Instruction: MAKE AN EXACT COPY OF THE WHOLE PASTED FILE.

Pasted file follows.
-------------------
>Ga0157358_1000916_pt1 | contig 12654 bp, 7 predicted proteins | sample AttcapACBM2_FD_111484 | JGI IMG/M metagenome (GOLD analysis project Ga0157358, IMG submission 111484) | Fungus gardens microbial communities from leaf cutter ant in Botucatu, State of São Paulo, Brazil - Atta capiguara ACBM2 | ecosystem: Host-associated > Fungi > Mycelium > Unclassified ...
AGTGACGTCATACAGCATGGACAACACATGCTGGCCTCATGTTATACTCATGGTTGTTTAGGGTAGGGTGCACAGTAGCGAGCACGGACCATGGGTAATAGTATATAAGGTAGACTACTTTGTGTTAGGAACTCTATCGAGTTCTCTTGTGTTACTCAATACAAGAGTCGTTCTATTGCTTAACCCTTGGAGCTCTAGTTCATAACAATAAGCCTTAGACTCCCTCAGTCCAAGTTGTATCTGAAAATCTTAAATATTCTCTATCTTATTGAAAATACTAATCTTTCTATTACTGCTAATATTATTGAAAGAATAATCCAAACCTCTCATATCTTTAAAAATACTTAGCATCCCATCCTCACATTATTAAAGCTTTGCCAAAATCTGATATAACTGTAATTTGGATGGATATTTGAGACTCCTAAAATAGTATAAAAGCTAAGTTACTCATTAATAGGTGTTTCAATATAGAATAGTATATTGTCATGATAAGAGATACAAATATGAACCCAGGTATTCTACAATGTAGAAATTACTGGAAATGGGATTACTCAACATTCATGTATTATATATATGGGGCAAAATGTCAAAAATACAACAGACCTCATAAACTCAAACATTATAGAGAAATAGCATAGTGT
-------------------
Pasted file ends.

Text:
>Ga0157358_1000916_pt1 | contig 12654 bp, 7 predicted proteins | sample AttcapACBM2_FD_111484 | JGI IMG/M metagenome (GOLD analysis project Ga0157358, IMG submission 111484) | Fungus gardens microbial communities from leaf cutter ant in Botucatu, State of São Paulo, Brazil - Atta capiguara ACBM2 | ecosystem: Host-associated > Fungi > Mycelium > Unclassified ...
AGTGACGTCATACAGCATGGACAACACATGCTGGCCTCATGTTATACTCATGGTTGTTTAGGGTAGGGTGCACAGTAGCGAGCACGGACCATGGGTAATAGTATATAAGGTAGACTACTTTGTGTTAGGAACTCTATCGAGTTCTCTTGTGTTACTCAATACAAGAGTCGTTCTATTGCTTAACCCTTGGAGCTCTAGTTCATAACAATAAGCCTTAGACTCCCTCAGTCCAAGTTGTATCTGAAAATCTTAAATATTCTCTATCTTATTGAAAATACTAATCTTTCTATTACTGCTAATATTATTGAAAGAATAATCCAAACCTCTCATATCTTTAAAAATACTTAGCATCCCATCCTCACATTATTAAAGCTTTGCCAAAATCTGATATAACTGTAATTTGGATGGATATTTGAGACTCCTAAAATAGTATAAAAGCTAAGTTACTCATTAATAGGTGTTTCAATATAGAATAGTATATTGTCATGATAAGAGATACAAATATGAACCCAGGTATTCTACAATGTAGAAATTACTGGAAATGGGATTACTCAACATTCATGTATTATATATATGGGGCAAAATGTCAAAAATACAACAGACCTCATAAACTCAAACATTATAGAGAAATAGCATAGTGT